Posted on January 15, 2014
#37: Crisis Faith or Constant Faith?
Where were you on 9/11? Most people recall with crystal clarity where they were when the first hijacked plane hit the World Trade Center. Most also know where they were on the first Sunday after 9/11. Churches all over America posted record attendances on September 16th. People who hadn’t attended for years had a sudden urge to be in church. They were scared, and they instinctively sought God.
I’m told, by those old enough to remember, that the same feeling came over America following Pearl Harbor. Funny how crisis—whether shared by millions or our own personal trauma— awakens us to our need for God. In our most hopeless moments, we run toward hope. Otherwise we so easily doze spiritually, though we need Him just as desperately on an ordinary day as on a 9/11 day.
Jesus’ coming brought a sense of hope to the hopeless. Everywhere Jesus went, people ran to Him. Sometimes they ran ahead of Him, so they’d be there when He arrived (Mk. 6:33).
Pause for a moment to read Mark 6:53-56. Also read Luke 6:17-19. Then, check out Jesus’ disappointed words in Matthew 11:20-24.
Notice in Mark 6:53-56 why people came running; they came bringing their sick. Personal crises in the form of infirmity (whether illness or demon-possession or chronic disability—being blind, deaf, or lame) drove them to Jesus because they’d heard He could heal them. (Some may also have heard that they might get a free fish dinner!) But what happened, according to Luke 6:17-19, when crisis wasn’t an issue?
Matthew Henry wrote, “We do not see that they were desirous to be taught by Him, only to be healed. If ministers could cure people’s bodily diseases, what multitudes would attend them! But it is sad to think how much more concerned most of men are about their bodies than about their souls.” (Proof comes with one look at a church’s prayer list, full of physical needs but empty of spiritual ones.)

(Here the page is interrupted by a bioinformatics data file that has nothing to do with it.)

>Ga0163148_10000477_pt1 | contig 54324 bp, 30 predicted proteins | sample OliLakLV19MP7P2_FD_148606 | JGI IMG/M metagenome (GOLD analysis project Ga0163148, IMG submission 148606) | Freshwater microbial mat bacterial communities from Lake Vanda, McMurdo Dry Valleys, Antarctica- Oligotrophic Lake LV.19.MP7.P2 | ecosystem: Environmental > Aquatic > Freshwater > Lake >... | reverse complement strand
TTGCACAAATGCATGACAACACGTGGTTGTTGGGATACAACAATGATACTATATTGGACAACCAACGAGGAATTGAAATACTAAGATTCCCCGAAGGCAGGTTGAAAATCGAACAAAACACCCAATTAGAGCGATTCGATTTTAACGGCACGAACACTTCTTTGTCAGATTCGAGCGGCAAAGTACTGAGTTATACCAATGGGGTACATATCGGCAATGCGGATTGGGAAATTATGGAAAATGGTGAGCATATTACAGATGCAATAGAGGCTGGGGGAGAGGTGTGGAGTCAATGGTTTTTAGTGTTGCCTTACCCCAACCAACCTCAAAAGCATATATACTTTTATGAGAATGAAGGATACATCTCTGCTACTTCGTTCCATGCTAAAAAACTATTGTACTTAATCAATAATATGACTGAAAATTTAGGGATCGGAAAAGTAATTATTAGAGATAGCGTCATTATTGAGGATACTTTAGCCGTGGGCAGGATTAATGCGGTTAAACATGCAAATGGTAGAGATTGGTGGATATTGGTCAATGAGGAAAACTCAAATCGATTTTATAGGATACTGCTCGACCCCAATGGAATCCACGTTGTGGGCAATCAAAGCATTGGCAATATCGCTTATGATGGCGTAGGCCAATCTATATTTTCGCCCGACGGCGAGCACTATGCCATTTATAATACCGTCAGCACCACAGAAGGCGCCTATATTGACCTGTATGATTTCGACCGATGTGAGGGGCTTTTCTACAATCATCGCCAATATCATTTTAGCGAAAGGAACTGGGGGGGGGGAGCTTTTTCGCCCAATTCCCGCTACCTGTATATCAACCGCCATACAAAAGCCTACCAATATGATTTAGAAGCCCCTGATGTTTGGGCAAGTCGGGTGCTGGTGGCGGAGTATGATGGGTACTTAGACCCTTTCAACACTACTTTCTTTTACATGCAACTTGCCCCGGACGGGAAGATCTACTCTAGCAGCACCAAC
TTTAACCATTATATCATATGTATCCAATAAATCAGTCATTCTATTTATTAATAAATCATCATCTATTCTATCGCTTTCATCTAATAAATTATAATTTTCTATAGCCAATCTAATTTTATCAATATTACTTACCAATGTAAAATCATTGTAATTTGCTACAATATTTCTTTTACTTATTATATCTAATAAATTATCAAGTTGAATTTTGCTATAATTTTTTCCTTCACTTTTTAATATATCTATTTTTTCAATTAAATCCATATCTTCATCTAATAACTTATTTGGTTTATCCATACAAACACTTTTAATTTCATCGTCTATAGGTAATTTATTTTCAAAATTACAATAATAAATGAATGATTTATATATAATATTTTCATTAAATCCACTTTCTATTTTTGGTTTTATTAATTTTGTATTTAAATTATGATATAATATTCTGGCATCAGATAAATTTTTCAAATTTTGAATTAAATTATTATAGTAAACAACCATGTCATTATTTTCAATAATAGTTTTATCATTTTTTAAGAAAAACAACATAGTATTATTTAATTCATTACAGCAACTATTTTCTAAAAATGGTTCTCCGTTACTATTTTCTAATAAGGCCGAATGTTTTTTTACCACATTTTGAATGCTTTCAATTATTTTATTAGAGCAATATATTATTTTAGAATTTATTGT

Desire Born of Desperation
When was the last time we really prayed, really dug in to the Word, really ached for Him to speak? For most of us, the answer would be connected to some dilemma: when a child was sick, when a cancer diagnosis loomed, when a job was lost, when plans fell apart, when a marriage was crumbling, when a teen rebelled.
But when life is peaceful, when the pressure’s off, what happens? Do we still pray, still dig in to the Word? Do we still hunger for His presence? On a post-9/11 Sunday, we may have been on high alert, spiritually. But on a normal Sunday if He walked into our church services, we’d say, “Nice to meet you,” yawn, and go back to reading the bulletin! We pray for Him to be among us when He already is. If by chance our eyes were opened and we could suddenly see Him, I guarantee most of us would run to Him with our most pressing physical needs.
How does He want us to come to Him? With undivided hearts that seek Him all the time, not just in frantic moments. He yearns for people who have constant faith, not crisis faith, for people who understand what their deepest need is. Listen to the longing of God: “I will give them an undivided heart and put a new spirit in them; I will remove from them their heart of stone and give them a heart of flesh. . . . They will be my people, and I will be their God.” (Ezek. 11:19-20) Not just in crisis. All the time, forever.
Our prayer should match the Psalmist’s. “Give me an undivided heart, that I may fear your name. I will praise you, O Lord my God, with all my heart; I will glorify your name forever. For great is your love toward me; you have delivered me from the depths of the grave.” (Ps. 86:11b-13) Lord, give us undivided hearts!
© Diane McLoud 2013